A week after the accident that would claim Nicholas Coleman’s life, his family, friends, and community gathered at Leete-Stevens Funeral Home in Enfield to remember the Somers High School senior.
The line to pay respects snaked through the halls of the funeral home, out the door, and around the building. Cars lined the street in front of the funeral home, down the side street across from it, and people were even parking in the Eli Whitney Elementary School parking lot and walking down to the funeral home.
Once inside, there were many hugs and tears, and also many smiles and memories shared.
Cody Roy is also a senior who has known Coleman for as long as he can remember. He said that these last few days have been the hardest he has ever had to deal with, and he feels most people in the school can say that. Everyone loved Coleman, 17.
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“There’s absolutely nothing bad you could say about this kid,” Roy said. “He was the nicest kid I’ve ever known. I’m so happy to have known him and be his friend.”
One thing that Roy has noticed is the entire community coming together and everyone sticking together and talking about Coleman. He feels that the talking, instead of bottling everything up, has made the mourning easier and has brought everyone closer together.
As a group, Roy says they are more open with each other and can talk about how they are feeling, because it is a common feeling. He said that they are unafraid to shed tears in front of each other.
“It’s acceptable and we can talk to each other,” he said.
For Roy, the hardest part is at the end of the day when he is going home, is alone, and has time to think about things.
Andrew Fenton, another close friend, said that it really hits him when he goes to a class that he shared with Coleman and his friend isn’t there.
When they think about the good times, Roy and Fenton both smile, remembering their friend.
For Roy, one memory is when he was first learning to ski and Coleman took him down a black diamond slope, telling him it was a bunny slope. Roy could see a straight drop, but Coleman left, so he had to go.
For Fenton, it is Coleman’s laugh that sticks with him. Fenton said that no matter what kind of day he was having, he could tell Coleman a corny joke and his friend’s laugh would put in him a good mood.
“Nick makes me feel like the funniest man on earth because he’ll laugh at anything I say,” he said. “After I hear that, there’s no way you can’t smile.”
Both friends remembered how smart Coleman was – top five in the class and aspiring to go to Cornell – and how he had an answer for every question. They said he could even help them with homework for classes he wasn’t in.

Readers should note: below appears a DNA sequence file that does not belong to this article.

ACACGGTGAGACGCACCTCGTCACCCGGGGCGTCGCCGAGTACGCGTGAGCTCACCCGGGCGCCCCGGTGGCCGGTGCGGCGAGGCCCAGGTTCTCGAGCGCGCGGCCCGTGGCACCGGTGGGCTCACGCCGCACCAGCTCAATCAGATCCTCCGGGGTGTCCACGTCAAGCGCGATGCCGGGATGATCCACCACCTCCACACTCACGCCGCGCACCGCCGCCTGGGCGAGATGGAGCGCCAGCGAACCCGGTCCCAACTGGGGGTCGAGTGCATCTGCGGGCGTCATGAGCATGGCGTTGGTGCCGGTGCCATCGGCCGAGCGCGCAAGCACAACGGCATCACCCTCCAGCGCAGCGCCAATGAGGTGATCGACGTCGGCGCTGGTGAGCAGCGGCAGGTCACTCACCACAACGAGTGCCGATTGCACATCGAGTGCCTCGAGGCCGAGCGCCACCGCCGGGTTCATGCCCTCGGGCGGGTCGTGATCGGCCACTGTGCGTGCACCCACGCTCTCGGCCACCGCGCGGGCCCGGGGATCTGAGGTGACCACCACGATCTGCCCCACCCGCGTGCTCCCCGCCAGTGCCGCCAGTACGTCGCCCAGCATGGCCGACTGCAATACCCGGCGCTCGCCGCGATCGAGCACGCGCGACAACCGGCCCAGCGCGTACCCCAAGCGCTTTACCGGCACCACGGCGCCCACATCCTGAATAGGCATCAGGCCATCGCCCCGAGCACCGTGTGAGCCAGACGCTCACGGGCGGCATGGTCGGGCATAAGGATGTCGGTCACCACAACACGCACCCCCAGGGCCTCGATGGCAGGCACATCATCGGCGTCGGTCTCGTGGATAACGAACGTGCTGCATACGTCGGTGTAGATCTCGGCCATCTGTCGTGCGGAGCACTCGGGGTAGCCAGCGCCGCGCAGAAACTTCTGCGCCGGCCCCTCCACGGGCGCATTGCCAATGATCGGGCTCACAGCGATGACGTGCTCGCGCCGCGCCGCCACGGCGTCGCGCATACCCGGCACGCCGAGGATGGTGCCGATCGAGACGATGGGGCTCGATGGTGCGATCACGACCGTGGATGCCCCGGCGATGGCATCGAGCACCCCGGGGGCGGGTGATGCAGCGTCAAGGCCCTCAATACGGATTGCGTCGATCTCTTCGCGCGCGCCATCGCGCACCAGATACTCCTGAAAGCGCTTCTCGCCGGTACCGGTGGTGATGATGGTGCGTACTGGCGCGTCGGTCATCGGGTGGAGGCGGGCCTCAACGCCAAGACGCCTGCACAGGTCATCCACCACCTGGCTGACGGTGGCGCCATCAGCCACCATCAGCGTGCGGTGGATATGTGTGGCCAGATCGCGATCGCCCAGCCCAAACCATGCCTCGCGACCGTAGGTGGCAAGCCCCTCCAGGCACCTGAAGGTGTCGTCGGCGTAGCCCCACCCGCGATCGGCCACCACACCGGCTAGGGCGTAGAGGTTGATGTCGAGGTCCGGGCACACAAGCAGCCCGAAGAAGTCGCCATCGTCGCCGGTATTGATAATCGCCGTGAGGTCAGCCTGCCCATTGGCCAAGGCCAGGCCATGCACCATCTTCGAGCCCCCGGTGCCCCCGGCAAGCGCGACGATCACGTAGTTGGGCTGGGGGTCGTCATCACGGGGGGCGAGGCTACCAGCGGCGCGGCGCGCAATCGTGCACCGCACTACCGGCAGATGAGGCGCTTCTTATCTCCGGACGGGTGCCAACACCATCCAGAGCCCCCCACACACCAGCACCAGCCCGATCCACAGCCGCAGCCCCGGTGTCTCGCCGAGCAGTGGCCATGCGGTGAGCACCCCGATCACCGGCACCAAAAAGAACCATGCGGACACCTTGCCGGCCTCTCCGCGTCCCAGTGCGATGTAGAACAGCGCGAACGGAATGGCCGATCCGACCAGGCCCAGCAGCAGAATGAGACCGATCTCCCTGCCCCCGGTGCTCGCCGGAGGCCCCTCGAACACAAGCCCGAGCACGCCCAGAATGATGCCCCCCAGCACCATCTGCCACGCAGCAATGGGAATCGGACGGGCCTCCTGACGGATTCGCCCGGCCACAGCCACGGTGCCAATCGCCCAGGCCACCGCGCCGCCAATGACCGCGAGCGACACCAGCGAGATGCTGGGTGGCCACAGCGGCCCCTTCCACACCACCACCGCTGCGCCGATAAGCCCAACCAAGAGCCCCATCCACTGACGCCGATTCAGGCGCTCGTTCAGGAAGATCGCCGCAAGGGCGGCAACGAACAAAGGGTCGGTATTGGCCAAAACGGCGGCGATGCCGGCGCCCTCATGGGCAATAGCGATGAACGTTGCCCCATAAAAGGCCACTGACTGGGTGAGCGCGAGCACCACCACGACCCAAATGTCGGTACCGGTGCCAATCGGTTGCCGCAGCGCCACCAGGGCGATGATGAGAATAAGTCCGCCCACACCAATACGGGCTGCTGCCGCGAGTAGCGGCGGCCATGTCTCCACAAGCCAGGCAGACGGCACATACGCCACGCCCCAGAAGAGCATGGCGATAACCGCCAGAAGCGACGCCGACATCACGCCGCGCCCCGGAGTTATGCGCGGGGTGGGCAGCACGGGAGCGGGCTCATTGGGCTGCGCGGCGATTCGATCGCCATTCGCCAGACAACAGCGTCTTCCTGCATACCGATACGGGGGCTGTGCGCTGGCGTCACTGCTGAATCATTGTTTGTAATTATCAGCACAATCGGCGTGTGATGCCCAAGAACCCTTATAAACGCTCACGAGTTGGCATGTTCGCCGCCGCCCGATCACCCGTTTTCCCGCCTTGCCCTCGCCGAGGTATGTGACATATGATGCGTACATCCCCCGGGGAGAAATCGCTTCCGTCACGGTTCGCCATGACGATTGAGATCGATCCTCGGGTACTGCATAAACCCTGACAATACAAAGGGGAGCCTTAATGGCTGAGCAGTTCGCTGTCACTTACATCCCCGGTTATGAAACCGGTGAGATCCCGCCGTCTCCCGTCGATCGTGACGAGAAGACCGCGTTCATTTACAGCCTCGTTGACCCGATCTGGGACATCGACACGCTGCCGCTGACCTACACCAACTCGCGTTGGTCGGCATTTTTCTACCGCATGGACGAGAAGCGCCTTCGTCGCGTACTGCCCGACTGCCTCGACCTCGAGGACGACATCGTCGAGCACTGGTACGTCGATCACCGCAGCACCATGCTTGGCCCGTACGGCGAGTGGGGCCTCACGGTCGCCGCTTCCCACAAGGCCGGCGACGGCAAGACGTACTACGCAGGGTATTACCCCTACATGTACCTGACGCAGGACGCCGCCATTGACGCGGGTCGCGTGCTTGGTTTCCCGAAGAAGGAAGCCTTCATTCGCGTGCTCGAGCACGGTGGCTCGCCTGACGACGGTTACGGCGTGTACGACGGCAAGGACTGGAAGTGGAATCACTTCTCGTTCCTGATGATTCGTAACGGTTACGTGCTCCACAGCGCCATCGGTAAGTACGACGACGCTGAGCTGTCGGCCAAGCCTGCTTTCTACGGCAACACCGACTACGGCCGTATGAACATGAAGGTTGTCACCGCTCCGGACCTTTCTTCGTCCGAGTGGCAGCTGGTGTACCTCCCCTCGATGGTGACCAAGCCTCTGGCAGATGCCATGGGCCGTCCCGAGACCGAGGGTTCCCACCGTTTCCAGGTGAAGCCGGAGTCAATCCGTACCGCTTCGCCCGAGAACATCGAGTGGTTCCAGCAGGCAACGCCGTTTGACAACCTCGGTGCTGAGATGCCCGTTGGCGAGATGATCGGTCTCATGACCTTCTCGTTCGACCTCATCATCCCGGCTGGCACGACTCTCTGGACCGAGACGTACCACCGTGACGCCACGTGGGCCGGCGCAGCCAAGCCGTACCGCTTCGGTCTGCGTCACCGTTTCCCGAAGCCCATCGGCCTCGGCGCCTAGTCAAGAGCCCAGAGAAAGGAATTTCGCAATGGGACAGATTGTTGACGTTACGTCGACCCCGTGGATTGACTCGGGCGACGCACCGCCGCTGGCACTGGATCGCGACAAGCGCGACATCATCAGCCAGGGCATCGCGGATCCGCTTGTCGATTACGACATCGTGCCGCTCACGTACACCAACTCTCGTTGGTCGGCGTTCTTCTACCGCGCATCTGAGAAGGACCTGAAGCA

Somers Booster Club Co-President Richard Tynan, who has known Coleman and his family for a long time, added that Coleman was a member of the future Business Leaders of America and won the state championship in accounting last year. Coleman was also a former National Honor Society member and he was one final project away from Eagle Scout. He will be laid to rest across the street from the Boy Scout Lodge that he helped to build.
According to Tynan, Coleman was the first to volunteer for everything. He worked the snack bar at all basketball games and the grill at football games.
Coleman was an avid skier, and was always the first to crack a joke.
Tynan said that he had a summer job working with small children in a local park and he was famous for saying “Don’t worry I got it” during his seemingly endless volunteer activities.
“Nick was the kind of kid that was not a member of the cool crowd, he was a member of all crowds,” Tynan said. “He quietly went around and did good things and never ever expected anything in return.”
According to Tynan, Coleman loved being a student at Somers High School and he ran his final cross country race hours before his death on a leg with a stress fracture, refusing to see a doctor until after the meet because it was “my last race.”
Tynan calls Colman the “quintessential person.”
“A genius by anyone’s standards, yet so humble that you would never know,” he said. “Not the greatest athlete, but so proud to wear the school uniform. Content to play his minutes and cheer on the others when not on the field.”
“Nick was a treasure and he is gone,” Tynan said. “It doesn’t seem real – his poor parents. So many people have come to me and lamented the fact that Nick was going to do something great and how all that was lost. I disagree. Nick showed us how humility and greatness co-exist. Nick showed us how participation is as necessary as stardom. Nick showed us that volunteering is a pleasure not a chore. Nick showed us that living life with passion is the way to be. Nick showed us that loving and honoring your parents and your school are cool.”
He continued, “I don’t think we lost something, I think we just realized all we gained by his being here and then God called him to go fix up some other place. That is who Nick Coleman was. He will always be missed.”
If you would like to make a contribution to the Nick Coleman Fund, contact Tynan at 860-280-6505. A memorial scholarship fund is being started.